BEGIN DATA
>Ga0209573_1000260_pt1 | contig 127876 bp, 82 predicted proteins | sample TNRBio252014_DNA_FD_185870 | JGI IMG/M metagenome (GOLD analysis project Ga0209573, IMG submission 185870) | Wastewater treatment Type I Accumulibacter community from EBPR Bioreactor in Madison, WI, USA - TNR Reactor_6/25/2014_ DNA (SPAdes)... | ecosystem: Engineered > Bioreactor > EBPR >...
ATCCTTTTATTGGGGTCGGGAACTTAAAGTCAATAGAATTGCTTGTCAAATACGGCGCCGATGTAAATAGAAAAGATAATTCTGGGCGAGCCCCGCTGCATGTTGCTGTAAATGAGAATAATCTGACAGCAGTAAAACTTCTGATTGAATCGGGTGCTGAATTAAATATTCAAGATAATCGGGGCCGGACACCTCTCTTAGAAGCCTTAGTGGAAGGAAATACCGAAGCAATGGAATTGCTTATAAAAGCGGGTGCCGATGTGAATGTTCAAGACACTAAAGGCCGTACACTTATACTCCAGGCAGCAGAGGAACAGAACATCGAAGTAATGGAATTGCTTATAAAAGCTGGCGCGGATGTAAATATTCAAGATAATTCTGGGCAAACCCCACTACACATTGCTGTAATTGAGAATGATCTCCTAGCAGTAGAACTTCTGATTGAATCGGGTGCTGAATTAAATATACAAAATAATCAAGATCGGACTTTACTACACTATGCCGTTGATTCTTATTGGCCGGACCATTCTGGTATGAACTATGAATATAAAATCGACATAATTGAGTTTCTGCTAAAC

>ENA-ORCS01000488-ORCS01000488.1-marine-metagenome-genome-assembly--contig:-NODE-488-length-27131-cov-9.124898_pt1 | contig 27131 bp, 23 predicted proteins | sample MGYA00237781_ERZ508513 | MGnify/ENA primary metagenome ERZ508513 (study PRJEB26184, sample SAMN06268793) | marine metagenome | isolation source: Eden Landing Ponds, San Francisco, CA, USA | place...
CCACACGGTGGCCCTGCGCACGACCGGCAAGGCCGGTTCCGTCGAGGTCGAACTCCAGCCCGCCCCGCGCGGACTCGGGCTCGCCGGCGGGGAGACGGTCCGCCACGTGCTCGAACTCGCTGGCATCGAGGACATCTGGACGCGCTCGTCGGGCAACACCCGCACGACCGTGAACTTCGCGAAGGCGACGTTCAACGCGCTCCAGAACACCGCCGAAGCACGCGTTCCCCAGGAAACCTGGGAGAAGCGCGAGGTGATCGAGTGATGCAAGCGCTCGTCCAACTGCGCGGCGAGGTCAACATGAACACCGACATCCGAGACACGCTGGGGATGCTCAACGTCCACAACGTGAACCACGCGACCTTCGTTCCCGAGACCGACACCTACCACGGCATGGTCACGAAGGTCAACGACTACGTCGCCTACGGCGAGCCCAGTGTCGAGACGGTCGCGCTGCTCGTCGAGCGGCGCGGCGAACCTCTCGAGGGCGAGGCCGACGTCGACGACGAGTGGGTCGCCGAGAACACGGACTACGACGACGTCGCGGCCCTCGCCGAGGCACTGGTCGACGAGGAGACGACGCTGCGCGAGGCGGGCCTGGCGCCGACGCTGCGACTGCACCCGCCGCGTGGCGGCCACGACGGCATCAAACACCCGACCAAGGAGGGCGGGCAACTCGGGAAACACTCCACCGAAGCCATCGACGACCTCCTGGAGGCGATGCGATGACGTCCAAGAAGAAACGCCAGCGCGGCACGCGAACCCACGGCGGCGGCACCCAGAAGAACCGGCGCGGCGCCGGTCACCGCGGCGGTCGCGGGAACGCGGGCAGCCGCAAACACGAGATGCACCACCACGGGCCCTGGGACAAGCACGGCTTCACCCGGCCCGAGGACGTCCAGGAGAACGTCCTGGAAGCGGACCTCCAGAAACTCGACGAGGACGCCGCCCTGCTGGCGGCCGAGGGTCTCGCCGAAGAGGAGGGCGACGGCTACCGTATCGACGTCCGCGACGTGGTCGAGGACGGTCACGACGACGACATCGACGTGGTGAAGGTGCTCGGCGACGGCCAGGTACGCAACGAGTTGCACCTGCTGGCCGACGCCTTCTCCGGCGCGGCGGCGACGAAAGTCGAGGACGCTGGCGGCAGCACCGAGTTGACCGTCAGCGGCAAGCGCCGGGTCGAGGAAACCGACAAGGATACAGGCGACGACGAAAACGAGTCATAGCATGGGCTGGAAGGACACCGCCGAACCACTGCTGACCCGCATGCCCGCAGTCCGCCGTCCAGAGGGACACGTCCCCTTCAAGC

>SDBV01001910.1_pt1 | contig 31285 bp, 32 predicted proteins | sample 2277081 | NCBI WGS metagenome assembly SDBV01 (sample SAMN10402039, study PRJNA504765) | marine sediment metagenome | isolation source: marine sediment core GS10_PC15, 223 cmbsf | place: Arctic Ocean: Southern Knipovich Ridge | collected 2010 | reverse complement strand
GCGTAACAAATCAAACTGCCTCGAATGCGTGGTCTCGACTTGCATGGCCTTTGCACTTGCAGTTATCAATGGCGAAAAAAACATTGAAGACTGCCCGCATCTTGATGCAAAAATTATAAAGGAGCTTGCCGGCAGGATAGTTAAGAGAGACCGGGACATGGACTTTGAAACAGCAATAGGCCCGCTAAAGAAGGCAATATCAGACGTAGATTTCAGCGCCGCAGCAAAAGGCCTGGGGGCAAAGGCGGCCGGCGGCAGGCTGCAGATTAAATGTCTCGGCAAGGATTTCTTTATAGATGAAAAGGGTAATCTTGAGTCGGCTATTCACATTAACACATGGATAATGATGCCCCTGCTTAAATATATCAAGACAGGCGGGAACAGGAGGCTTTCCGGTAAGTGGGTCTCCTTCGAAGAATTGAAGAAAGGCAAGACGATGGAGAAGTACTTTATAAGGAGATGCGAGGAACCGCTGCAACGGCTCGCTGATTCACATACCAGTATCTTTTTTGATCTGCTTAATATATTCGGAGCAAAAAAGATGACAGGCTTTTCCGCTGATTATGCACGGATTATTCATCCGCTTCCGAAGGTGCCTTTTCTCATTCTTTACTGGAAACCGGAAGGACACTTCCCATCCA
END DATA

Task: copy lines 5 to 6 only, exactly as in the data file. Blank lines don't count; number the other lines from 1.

>SDBV01001910.1_pt1 | contig 31285 bp, 32 predicted proteins | sample 2277081 | NCBI WGS metagenome assembly SDBV01 (sample SAMN10402039, study PRJNA504765) | marine sediment metagenome | isolation source: marine sediment core GS10_PC15, 223 cmbsf | place: Arctic Ocean: Southern Knipovich Ridge | collected 2010 | reverse complement strand
GCGTAACAAATCAAACTGCCTCGAATGCGTGGTCTCGACTTGCATGGCCTTTGCACTTGCAGTTATCAATGGCGAAAAAAACATTGAAGACTGCCCGCATCTTGATGCAAAAATTATAAAGGAGCTTGCCGGCAGGATAGTTAAGAGAGACCGGGACATGGACTTTGAAACAGCAATAGGCCCGCTAAAGAAGGCAATATCAGACGTAGATTTCAGCGCCGCAGCAAAAGGCCTGGGGGCAAAGGCGGCCGGCGGCAGGCTGCAGATTAAATGTCTCGGCAAGGATTTCTTTATAGATGAAAAGGGTAATCTTGAGTCGGCTATTCACATTAACACATGGATAATGATGCCCCTGCTTAAATATATCAAGACAGGCGGGAACAGGAGGCTTTCCGGTAAGTGGGTCTCCTTCGAAGAATTGAAGAAAGGCAAGACGATGGAGAAGTACTTTATAAGGAGATGCGAGGAACCGCTGCAACGGCTCGCTGATTCACATACCAGTATCTTTTTTGATCTGCTTAATATATTCGGAGCAAAAAAGATGACAGGCTTTTCCGCTGATTATGCACGGATTATTCATCCGCTTCCGAAGGTGCCTTTTCTCATTCTTTACTGGAAACCGGAAGGACACTTCCCATCCA